Residents of Liberia's capital, Monrovia, remain nervous following government reports this week that rebel attacks had come near the city.
People in Monrovia went about their normal routines on Friday. Many, however, could be seen at markets stocking up on food, water, and other necessities as rumors continue to circulate in the Liberian capital about the approach of fighting during the past few days.
The government and spokespeople for the rebel group Liberians United for Reconciliation and Democracy last week said rebels had attacked and captured the central city of Gbarnga. The government later said its forces had retaken the city after an intense fight.
Witnesses in Gbarnga said there appeared to be little evidence of fierce fighting, other than a small number of bullet holes on the facades of some buildings.
Hundreds fled the city and came to Monrovia. Those remaining behind told reporters they had seen government soldiers firing into the air. Refugees fleeing the area say they did not see the rebels themselves.
In Monrovia, panic spread on Monday when residents heard blasts coming from the town of Arthington, 25 kilometers outside the city. The government said rebels had attacked the town, but officials on Thursday said government forces had recaptured it.
Monrovia is a city still suffering from the ravages of the 1990s civil war that eventually brought President Charles Taylor - a former rebel - to power.
Rebel fighters during the civil war destroyed the city's power grid and water supply system. Twelve years after the first attack on the capital, the city still has no electricity. To light their homes at night, people rely on generators. The vast majority who cannot afford generators use candles.
What is perhaps the deepest scar is the one left on the psyche of residents who remember the mass slaughters of civilians that occurred in Monrovia during the war.
Thirty-five-year-old Monrovia resident Gologar Karngar said rebels killed several of his family members during the civil war. He said the reports of new fighting are taking a psychological toll on him.
"I experienced everything. I know how painful it is to be in a war. There is a lot of fear. Fear for my life, and fear for the citizenry, and fear for everything - because you're running and you don't know where you're running. It makes your mind confused. You don't think fast. You're confused. And when you're in a confused state, you're out of your mind. We Liberians living in Monrovia, we're living a bad life. No water. No light. It's very, very bad for us. So to come back to war is a serious thing," he said.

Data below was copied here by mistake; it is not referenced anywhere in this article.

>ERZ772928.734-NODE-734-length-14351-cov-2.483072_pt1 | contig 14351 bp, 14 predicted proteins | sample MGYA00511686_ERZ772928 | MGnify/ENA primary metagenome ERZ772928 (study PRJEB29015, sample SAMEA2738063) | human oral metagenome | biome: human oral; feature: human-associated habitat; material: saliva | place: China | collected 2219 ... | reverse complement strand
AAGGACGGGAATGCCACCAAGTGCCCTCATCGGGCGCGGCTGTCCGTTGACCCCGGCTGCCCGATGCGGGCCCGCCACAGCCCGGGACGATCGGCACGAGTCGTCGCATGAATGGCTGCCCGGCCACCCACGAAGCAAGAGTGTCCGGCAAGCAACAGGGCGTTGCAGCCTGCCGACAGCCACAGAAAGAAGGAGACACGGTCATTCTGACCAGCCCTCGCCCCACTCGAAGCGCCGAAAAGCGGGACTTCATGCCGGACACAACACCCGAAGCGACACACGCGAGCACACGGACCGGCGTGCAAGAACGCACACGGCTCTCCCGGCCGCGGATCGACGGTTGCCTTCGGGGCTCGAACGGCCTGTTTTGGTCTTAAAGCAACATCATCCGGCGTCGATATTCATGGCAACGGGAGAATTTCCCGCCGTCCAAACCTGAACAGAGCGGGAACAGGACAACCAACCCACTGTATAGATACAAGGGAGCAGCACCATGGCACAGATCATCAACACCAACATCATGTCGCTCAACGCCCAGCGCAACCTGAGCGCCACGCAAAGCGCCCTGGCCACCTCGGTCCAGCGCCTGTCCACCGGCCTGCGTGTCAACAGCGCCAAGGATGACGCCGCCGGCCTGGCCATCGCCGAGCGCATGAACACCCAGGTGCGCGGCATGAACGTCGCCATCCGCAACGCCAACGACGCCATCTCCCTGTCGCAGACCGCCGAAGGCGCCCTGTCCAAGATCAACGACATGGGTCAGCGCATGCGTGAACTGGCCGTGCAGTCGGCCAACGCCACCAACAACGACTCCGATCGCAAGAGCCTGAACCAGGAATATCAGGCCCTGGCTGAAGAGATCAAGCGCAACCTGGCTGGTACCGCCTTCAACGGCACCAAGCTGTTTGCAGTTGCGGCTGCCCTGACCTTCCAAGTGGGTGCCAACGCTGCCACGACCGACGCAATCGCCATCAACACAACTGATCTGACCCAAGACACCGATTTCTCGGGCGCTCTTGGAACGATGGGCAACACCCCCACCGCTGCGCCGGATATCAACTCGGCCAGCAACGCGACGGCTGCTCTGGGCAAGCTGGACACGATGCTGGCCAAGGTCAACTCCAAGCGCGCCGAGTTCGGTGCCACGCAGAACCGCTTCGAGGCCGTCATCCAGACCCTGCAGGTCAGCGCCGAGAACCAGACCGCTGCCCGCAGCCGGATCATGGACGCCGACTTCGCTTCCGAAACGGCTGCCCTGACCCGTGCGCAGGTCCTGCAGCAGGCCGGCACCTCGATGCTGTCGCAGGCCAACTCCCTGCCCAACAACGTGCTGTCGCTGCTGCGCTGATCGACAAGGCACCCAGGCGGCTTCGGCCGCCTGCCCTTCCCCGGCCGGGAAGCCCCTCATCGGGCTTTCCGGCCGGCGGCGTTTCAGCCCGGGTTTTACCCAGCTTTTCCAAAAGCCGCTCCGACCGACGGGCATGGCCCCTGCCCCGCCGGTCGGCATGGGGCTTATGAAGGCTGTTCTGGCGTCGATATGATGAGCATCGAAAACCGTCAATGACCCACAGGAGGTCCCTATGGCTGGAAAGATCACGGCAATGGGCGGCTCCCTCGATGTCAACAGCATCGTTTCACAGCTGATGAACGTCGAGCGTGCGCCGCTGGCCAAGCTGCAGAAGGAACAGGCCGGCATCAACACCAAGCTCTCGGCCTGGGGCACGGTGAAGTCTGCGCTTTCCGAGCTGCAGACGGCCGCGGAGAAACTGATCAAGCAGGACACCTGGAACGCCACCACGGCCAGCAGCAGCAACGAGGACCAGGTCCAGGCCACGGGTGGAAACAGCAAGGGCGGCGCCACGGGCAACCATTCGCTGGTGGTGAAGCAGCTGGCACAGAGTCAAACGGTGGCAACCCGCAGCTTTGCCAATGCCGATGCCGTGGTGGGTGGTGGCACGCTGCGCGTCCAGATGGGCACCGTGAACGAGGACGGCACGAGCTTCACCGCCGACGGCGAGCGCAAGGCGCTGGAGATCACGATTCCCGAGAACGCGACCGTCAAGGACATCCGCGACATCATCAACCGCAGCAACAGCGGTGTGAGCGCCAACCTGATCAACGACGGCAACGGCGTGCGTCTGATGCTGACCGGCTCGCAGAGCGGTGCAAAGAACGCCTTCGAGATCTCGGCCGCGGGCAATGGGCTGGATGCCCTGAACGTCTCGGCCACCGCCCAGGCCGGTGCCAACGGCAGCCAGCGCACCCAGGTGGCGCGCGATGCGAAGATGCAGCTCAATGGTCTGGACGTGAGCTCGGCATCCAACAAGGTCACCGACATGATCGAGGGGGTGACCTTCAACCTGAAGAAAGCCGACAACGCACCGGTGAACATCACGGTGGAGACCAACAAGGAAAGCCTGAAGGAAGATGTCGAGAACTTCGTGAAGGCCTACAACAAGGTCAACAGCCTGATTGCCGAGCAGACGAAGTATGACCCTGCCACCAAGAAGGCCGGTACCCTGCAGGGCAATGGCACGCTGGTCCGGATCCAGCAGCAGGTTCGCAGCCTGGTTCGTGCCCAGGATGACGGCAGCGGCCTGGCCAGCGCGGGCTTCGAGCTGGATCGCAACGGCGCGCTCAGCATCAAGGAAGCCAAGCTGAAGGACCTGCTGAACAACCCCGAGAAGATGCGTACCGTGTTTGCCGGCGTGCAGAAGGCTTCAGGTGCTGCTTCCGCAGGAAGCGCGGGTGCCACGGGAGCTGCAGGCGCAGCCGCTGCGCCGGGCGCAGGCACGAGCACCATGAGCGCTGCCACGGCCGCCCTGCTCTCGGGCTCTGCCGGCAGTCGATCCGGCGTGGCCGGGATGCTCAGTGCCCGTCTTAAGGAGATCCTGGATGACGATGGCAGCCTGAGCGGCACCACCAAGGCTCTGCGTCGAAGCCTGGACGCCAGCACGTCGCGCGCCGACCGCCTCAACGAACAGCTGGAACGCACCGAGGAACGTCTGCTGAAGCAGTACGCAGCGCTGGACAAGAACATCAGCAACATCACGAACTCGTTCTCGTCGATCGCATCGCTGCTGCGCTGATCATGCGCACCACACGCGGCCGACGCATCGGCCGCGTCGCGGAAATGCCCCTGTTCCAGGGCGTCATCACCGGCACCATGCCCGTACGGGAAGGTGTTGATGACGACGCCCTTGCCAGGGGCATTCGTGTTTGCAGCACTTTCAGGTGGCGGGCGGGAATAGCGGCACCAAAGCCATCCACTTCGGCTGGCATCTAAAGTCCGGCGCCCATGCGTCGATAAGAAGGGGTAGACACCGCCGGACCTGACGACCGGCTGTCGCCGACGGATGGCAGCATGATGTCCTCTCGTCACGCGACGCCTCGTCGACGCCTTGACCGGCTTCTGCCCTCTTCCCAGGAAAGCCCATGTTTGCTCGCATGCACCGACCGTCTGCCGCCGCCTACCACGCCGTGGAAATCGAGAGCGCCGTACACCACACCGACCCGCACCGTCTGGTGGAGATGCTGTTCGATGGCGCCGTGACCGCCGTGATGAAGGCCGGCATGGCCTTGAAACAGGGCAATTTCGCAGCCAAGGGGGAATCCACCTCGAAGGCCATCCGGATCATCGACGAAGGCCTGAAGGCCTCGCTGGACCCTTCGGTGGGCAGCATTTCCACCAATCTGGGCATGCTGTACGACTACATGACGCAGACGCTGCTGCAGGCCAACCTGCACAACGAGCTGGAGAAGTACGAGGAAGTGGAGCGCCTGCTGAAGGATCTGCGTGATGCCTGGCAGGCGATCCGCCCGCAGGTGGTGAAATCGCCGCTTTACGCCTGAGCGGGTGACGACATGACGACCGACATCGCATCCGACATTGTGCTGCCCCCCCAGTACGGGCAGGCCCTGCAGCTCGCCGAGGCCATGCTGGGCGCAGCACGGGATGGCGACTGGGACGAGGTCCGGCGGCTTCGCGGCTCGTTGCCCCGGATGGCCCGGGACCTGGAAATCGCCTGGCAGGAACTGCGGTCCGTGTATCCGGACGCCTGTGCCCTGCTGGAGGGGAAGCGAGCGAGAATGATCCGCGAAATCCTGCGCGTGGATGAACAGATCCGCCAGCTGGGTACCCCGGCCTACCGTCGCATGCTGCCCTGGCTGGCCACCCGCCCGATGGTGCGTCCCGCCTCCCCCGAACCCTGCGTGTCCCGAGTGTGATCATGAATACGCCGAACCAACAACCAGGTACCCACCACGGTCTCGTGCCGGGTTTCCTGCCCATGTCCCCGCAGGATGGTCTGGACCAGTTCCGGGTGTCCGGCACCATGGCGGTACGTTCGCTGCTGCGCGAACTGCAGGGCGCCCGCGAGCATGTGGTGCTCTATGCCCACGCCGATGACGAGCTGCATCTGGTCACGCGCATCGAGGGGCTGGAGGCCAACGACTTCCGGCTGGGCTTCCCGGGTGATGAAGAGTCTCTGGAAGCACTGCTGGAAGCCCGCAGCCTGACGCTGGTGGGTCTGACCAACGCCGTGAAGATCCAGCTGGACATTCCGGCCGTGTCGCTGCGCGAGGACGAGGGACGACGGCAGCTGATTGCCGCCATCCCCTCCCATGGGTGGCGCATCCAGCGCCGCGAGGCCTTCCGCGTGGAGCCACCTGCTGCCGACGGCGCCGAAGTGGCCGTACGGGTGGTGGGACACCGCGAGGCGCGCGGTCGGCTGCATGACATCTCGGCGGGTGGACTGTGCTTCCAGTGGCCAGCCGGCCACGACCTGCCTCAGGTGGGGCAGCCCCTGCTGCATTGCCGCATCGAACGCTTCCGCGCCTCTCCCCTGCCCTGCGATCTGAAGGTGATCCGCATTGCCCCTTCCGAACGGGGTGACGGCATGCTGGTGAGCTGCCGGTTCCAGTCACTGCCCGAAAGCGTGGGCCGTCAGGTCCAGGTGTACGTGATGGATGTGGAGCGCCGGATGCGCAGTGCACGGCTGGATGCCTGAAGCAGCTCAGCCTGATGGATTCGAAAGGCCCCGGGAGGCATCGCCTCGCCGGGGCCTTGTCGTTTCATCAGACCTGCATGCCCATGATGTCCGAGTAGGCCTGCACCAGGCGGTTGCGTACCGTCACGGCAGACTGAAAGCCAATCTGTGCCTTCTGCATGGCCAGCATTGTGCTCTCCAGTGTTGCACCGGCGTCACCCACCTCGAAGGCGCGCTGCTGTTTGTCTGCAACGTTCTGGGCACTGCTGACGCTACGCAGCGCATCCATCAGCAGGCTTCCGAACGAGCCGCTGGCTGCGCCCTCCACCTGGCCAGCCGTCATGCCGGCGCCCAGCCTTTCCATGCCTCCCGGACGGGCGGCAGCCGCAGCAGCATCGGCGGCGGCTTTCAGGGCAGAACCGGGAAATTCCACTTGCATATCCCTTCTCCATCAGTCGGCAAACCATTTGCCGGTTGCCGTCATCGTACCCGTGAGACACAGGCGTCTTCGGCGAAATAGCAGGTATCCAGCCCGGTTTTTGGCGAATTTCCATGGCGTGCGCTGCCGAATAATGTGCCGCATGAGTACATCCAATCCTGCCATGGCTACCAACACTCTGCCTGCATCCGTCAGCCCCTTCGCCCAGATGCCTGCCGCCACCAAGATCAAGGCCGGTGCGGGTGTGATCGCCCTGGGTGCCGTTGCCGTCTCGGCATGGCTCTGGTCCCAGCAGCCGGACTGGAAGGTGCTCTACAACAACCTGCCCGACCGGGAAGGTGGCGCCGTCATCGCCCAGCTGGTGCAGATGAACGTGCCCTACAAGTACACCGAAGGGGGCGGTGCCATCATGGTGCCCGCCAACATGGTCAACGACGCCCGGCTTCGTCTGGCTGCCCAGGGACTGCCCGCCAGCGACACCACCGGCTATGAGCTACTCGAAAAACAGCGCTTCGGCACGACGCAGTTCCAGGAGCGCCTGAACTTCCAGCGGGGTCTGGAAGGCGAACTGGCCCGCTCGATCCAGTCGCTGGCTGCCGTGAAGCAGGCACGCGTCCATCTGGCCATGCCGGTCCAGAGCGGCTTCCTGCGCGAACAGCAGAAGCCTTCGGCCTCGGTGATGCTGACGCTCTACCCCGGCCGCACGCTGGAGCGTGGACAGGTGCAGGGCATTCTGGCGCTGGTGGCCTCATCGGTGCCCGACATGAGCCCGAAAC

The government of President Charles Taylor has been anxious to draw attention to the insurgence. Liberia has been under United Nations sanctions because of its support of rebels in neighboring Sierra Leone. Earlier this month, those sanctions - which include a weapons embargo - were extended by another year.
President Taylor made his case against the sanctions immediately following the unrest in Gbarnga last week, arguing the weapons embargo was hampering his forces' efforts to fight the rebels.
In Monrovia's central business district on Friday, residents haggled for rice, canned goods, and other necessities to stock in their homes.
Thirty-year-old Mitchell Jones stood by and watched. He told VOA he does not have the means to prepare for any unrest that may come.
"Those things can only happen when you have money. I don't have money. The money boys take precautions by buying enough food to keep in their houses. I don't have a cent. So, it is so pathetic to the extent where the poor masses suffer. What happens if war breaks out in Monrovia? All of the gentlemen you see here will suffer because we don't have money. There's no money. I can't take precautions. My precaution will only be to ask Almighty God to save us from this carnage that's coming," Mr. Jones said.
Many complained that prices of food and other essentials have skyrocketed, in some cases by 300 percent, since panic broke out earlier this week.